Monday July 24, 2006
Hey look. The MySpace parody I did for Slate is being used in a Perplex City scavenger hunt. As a fan of ARGs—I actually attended Perplex City’s last New York event—I find this awesome. … There is a livejournal community dedicated to slash fiction wherein the PC and Mac from those Apple commercials, like, do it. As a fan and distant associate of John “PC” Hodgman’s, I find this disturbing. (Thanks, Rose!)
Friday July 21, 2006
Last week, I proclaimed my enthusiasm for eBooks, both as a reader and a writer. I think the move to electronic text is inevitable—the question is only how long it will take to become mainstream. The thing that makes me bullish about it now, however, is not the Sony Reader or similar products. It’s the iPod.
This isn’t necessarily because of the device itself. At the moment, iPods don’t offer native support for eBooks, although there are workarounds. Slate has been experimenting with “textcasting”—piggybacking text articles on podcasts—and the “Notes” function in later models can be used to present eBooks.
But what the iPod has brought to the mainstream is the idea of a portable device that you regularly update with your media of choice and carry with you wherever you go. It seems natural that readers will extend this idea to books.
So, I’ve formatted my mini eBook—which features two longish stories that previously appeared in the Land-Grant College Review and One Story—for easy reading on an iPod. Here’s how to load it onto your device. (Adapted from MAKE:)
2. Unzip the file and place the entire folder in the notes section of your iPod.
NOTE: If you can’t access your iPod to add the files to the iPod you’ll need to enable disk mode. In iTunes: Edit > Preferences iPod Tab > General > Select “Enable disk use.”
3. Unplug your iPod from your computer and go to Extras > Notes and open the first file. At the end of the file there’s a link that will go to the next file automatically.
And that’s it. You can also convert any text file into an iPod eBook using this handy tool. Never read an eBook before? Make this your first.
UPDATE: The day after this post, Engadget reported that the next iPod is expected to have full-blown eBook support. Hold onto your hats. [Thanks, Preston!]
Thursday July 20, 2006
“She’s a newborn and normal size.” —actress and Suri-spotter Leah Remini in the new issue of Us Weekly.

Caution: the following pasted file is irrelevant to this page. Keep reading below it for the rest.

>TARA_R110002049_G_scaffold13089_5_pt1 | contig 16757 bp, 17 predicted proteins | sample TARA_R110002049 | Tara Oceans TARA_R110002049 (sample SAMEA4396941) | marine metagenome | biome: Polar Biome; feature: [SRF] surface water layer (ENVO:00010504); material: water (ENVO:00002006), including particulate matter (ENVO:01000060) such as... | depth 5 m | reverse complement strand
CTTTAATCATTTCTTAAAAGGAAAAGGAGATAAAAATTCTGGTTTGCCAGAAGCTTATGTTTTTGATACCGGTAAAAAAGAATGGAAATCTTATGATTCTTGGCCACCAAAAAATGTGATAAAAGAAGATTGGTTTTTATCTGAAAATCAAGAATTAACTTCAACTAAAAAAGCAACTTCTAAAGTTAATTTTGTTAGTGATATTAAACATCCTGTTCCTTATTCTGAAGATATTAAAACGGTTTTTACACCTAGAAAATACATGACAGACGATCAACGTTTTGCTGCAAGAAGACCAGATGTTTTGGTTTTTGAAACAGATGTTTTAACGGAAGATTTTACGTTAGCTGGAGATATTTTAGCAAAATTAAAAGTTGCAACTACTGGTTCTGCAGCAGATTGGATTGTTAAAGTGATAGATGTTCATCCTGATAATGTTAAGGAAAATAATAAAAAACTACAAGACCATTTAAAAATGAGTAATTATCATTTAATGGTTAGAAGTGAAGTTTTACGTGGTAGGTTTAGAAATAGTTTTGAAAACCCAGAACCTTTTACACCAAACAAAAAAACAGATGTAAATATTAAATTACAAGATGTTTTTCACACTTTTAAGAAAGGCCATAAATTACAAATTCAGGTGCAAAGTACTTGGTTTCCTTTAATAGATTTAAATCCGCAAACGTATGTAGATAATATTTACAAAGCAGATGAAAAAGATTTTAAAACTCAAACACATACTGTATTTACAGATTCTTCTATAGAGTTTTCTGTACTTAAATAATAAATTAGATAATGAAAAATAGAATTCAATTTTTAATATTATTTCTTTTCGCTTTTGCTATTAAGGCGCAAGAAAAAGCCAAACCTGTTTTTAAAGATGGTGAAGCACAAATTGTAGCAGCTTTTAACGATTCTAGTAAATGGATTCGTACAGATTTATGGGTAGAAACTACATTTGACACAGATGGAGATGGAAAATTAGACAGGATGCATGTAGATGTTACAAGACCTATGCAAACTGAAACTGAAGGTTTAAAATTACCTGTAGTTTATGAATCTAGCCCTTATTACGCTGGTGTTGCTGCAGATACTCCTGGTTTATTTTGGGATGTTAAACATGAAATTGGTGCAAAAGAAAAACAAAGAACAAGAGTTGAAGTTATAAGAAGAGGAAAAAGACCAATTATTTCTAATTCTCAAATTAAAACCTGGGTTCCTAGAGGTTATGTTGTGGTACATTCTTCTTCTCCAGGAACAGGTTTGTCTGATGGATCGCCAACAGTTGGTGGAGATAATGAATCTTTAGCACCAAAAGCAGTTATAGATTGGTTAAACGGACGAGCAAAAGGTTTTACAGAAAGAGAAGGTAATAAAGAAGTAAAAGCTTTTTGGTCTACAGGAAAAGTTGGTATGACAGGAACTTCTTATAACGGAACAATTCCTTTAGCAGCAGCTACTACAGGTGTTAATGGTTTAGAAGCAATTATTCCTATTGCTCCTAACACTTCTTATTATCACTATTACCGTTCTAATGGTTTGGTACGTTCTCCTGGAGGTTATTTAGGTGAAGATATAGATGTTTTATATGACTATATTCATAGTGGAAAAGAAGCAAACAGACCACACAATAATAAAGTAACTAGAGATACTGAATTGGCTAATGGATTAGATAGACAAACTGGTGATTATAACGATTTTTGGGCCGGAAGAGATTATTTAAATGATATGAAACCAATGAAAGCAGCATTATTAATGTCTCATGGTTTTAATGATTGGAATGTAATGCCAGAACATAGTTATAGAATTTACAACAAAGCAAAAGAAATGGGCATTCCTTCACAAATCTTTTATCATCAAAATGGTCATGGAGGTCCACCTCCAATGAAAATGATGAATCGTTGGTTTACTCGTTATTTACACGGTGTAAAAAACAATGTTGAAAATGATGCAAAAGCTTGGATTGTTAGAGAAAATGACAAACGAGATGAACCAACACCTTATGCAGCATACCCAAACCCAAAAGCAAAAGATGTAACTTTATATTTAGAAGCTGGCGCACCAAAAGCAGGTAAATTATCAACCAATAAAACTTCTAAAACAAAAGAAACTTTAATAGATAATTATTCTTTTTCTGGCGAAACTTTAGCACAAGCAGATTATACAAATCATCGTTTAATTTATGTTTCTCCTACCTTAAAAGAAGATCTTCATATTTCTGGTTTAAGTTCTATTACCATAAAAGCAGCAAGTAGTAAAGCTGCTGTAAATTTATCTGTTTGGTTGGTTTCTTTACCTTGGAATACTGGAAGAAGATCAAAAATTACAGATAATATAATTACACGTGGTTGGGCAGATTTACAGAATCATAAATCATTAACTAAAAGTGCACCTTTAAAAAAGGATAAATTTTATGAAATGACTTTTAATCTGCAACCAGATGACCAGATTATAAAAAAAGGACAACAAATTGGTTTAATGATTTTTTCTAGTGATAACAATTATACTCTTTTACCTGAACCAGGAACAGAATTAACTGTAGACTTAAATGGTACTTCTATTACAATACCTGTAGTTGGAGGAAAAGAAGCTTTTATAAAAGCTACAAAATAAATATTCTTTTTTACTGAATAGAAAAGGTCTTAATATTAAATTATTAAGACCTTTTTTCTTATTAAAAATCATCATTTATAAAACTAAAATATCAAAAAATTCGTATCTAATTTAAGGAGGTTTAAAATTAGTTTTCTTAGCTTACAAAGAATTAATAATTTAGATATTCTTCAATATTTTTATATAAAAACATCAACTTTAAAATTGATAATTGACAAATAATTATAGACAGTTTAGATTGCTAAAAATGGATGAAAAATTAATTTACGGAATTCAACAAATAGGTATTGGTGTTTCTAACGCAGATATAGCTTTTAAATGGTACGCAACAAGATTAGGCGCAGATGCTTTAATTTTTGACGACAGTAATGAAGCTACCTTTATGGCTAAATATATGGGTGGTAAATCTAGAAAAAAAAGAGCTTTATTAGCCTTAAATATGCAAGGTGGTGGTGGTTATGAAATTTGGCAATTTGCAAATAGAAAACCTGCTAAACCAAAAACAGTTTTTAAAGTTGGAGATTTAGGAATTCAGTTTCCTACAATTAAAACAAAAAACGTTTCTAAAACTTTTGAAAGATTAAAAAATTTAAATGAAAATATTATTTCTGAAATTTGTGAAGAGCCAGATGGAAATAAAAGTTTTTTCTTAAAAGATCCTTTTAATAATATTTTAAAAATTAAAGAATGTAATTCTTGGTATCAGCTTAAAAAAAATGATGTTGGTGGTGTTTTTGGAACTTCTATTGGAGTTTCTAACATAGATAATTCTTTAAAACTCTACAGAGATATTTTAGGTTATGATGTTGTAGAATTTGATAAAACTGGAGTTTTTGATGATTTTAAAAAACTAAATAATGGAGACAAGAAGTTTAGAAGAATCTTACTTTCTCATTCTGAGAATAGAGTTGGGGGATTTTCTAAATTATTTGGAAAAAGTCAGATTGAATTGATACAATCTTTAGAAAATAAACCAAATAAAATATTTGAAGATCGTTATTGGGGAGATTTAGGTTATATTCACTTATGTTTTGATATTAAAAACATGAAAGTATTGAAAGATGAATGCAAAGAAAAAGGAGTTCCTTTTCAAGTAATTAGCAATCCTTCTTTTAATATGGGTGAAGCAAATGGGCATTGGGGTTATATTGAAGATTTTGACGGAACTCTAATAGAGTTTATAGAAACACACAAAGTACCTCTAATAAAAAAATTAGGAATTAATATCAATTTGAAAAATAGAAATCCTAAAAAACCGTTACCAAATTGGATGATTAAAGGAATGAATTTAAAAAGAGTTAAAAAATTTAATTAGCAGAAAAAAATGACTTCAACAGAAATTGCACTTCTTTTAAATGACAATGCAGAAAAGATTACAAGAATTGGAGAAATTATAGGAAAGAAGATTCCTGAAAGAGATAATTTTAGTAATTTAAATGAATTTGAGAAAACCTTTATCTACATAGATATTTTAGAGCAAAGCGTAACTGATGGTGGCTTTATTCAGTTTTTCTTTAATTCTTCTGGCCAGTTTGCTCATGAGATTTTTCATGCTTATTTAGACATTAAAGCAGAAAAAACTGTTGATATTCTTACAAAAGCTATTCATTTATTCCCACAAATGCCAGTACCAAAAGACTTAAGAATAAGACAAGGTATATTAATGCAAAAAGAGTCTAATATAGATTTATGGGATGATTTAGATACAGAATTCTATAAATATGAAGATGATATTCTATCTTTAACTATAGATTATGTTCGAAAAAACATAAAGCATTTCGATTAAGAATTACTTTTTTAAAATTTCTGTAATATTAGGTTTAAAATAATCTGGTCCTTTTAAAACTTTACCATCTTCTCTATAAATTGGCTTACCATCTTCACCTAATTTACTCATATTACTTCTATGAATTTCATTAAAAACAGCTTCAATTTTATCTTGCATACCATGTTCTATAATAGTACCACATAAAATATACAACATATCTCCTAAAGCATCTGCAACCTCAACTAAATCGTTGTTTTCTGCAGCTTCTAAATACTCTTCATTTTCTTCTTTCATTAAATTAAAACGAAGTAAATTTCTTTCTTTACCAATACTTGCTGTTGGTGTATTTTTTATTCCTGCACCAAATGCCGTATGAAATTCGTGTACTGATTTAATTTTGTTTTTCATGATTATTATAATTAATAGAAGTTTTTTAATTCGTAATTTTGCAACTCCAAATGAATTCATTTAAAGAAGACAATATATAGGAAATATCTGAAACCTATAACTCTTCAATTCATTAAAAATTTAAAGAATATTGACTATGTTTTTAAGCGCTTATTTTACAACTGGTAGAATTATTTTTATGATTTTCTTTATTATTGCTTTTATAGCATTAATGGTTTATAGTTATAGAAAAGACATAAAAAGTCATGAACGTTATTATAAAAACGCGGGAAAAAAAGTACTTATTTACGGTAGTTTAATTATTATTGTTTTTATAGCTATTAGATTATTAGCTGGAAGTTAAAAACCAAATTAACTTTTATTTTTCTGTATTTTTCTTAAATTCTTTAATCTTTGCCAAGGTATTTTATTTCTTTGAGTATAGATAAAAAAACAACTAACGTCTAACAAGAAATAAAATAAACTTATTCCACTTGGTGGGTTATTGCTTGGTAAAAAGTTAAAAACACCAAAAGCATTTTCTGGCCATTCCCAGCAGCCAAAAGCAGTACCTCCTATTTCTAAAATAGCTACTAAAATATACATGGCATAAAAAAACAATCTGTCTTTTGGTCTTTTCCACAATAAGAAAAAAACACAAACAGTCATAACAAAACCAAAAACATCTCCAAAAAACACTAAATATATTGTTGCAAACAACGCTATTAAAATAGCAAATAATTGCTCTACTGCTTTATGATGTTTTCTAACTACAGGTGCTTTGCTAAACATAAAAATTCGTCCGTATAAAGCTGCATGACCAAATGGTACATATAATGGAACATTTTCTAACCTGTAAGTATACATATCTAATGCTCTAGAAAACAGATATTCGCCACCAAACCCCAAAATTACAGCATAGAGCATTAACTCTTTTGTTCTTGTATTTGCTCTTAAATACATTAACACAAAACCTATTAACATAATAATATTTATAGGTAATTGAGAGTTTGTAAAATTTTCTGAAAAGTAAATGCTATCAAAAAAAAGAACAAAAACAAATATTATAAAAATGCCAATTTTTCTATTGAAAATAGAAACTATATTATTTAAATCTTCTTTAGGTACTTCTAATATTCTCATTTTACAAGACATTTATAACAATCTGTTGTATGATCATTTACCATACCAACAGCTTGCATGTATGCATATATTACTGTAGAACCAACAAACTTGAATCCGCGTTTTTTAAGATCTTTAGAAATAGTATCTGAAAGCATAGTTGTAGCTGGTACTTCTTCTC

Wednesday July 19, 2006
Pat writes in to suggest a challenge for readers of Hanasiana. US Airways has announced that it will begin selling advertising on its air sickness bags. Adfreak suggests that advertisers like Pepto-Bismal might want a piece of that action, but this strikes me as a little obvious. We can do better. That’s Pat’s proposal on the left. [NOTE: Pat’s execution was booted off Flickr without notice, presumably because of its corporate content. I’m hosting it now and am eagerly awaiting my nastygram.] Here’s my suggestion: “DirecTV: Rewind live TV—instead of your brunch.” Your turn. Leave your killer concepts in comments.
Monday July 17, 2006
My friend Pat just forwarded me a classic piece of Hanasiana—a photo of me trying to look all punk rock at the Serpentine Wall in Cincinnati in 1987. I was 17. It looks a little posed because it was. Pat took pictures of me and some other skaters for a school project he was working on. Somewhere on the bottom of that board, I had scratched the words, “Skate Hateful.” Ah, youth. You can see a larger version here. There’s also an action shot.
Tuesday July 11, 2006
Did you know that the World eBook Fair is going on this month? I didn’t either until BookNinja told me. Basically, Project Gutenberg is celebrating its 35th anniversary by teaming up with other online libraries to give away as many eBooks as possible. This has inspired me to do something I’ve been thinking about for awhile, which is to put out an eBook of my own. Titled Single, it features two of my previously published short stories in .txt, .pdf. and Mobipocket formats. I like these stories. They are two of my favorites. “Miss Tennessee” originally appeared in the Land-Grant College Review, while “The Cryerer” first appeared in One Story—both great journals. You can download the eBook here.
Lest you think I’m asking you to do something I wouldn’t do myself, I’ve been reading eBooks for awhile. I read them on my Audiovox SMT5600 smartphone using the Mobipocket reader. I showed this setup to some acquaintances in the book publishing business two or three years ago and they were shocked. They were sure eBooks were dead. But I have read everything from the novels of sf writer Cory Doctorow to the lesser works of F. Scott Fitzgerald this way. It’s a great way to read, and once you get used to it, you realize that there’s nothing about the written word that demands to be presented on pages between boards.
As Cory Doctorow says in the introduction to the eBook edition of Eastern Standard Tribe: “Here’s a thing I’ve noticed about the present: MORE PEOPLE ARE READING MORE WORDS OFF OF MORE SCREENS THAN EVER BEFORE. Here’s another thing I’ve noticed about the present: FEWER PEOPLE ARE READING FEWER WORDS OFF OF FEWER PAGES THAN EVER BEFORE. That doesn’t mean that the book is dying—no more than the advent of the printing press and the de-emphasis of Bible-copying monks meant that the book was dying—but it does mean that the book is changing.”